As can be seen from the prevalence rates of overweight, this is a particular problem in men aged 20 to 25 years, where weight increases drastically: 50% of 25-year-old male study participants were classed as overweight. Within only 5 years, the mean body weight increased in an almost linear fashion, from 78 kg to more than 83 kg (22). Since waist circumference increases in tandem, this development does not indicate primarily developmental growth but pronounced growth in body mass.

For other variables relevant to health (sporting activities, smoking rates), the same is true: Unfavorable lifetime habits are often set in young adulthood. Recently published smoking rates of 11- to 17-year-olds from the KiGGS study (e7) showed that after the 15th year, smoking rates increased to more than 40%. As figure 6 shows, the rate increases with increasing age and reaches about 60% in 25-year-olds. Simultaneously, the proportion of inactive people rises. About a third of 25 year olds are "exercise abstinent" and are not members of sports clubs, and more women pursue inactive lifestyles than men (22, 24). The multivariate analyses show that especially overweight youths with a low educational level and lack of exercise are at risk of acquiring cardiovascular risk factors in early adulthood. The real situation may well be more problematic than the data from this study indicate, because we examined only 3 risk factors, in accordance with the WHO criteria.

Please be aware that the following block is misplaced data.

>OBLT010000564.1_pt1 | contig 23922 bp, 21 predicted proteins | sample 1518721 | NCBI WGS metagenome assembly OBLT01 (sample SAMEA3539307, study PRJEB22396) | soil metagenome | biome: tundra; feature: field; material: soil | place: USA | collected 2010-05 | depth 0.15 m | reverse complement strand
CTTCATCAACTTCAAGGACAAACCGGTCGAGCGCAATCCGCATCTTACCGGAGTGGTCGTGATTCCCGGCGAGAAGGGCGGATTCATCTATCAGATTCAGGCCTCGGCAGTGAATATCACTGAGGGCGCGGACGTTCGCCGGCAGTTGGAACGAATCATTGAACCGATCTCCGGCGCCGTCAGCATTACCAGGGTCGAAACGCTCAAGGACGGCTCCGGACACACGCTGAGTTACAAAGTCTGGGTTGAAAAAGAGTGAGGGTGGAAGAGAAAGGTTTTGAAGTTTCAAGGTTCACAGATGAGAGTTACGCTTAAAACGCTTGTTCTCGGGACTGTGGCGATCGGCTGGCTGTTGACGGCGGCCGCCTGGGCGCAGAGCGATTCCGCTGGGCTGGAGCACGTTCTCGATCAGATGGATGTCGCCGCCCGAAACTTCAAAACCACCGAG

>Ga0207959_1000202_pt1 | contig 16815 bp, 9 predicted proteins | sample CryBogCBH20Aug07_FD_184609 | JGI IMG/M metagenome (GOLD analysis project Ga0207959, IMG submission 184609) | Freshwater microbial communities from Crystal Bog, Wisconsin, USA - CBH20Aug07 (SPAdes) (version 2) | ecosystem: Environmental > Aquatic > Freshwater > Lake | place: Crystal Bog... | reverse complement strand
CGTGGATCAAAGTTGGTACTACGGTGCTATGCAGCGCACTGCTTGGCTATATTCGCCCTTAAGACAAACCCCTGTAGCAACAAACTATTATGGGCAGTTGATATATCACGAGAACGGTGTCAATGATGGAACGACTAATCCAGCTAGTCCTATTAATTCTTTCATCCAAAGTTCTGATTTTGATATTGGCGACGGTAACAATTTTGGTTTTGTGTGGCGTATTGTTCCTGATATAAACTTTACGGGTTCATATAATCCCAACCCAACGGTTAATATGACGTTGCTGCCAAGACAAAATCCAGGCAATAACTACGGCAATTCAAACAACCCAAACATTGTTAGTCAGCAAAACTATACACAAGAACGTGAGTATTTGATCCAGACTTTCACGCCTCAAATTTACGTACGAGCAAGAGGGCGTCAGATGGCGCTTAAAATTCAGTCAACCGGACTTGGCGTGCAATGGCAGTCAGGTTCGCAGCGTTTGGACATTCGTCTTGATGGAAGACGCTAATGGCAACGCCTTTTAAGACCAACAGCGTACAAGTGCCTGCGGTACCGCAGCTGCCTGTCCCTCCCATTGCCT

The observed trends in young adults are relevant in the sense of preliminary research for the benefit of the healthcare system and the economy. The effects of a passive lifestyle in the population will affect increasingly professional categories that require a minimum level of physical fitness and stamina: For the army, police force, and the trades, a decrease in physical fitness of young people is an additional problem in succession planning, further to demographic change (11, 25).

In assessing the results, methodological limitations should not be disregarded. Even though a cross section of more than 12 500 people aged 16 to 25 years was studied, the data pool is not necessarily representative for Germany in its entirety. Further, our voluntary study cohort included far more men than women. In spite of this limitation, however, fundamental associations have been discovered that are necessary for planning and conducting targeted prevention campaigns.

The collected data support the assumption that the preventive measures initiated so far cannot halt the worrying health trends (e8). It may also be assumed that the practical implementation of effective preventive concepts is more difficult in those who have already left school. Considering the substantial increase in overweight and unfit 20- to 25-year-olds, prevention will have to be stepped up and specific measures implemented. Ultimately, the goal is to motivate people to lead active lives as early on as possible. This can only be done successfully if preventive campaigns are conducted by joint efforts of schools, clubs, health insurers, workplaces, and politicians. The second phase of the "Fit for Life" study aims to conduct effective intervention measures in partnership with different institutions in local, joint projects.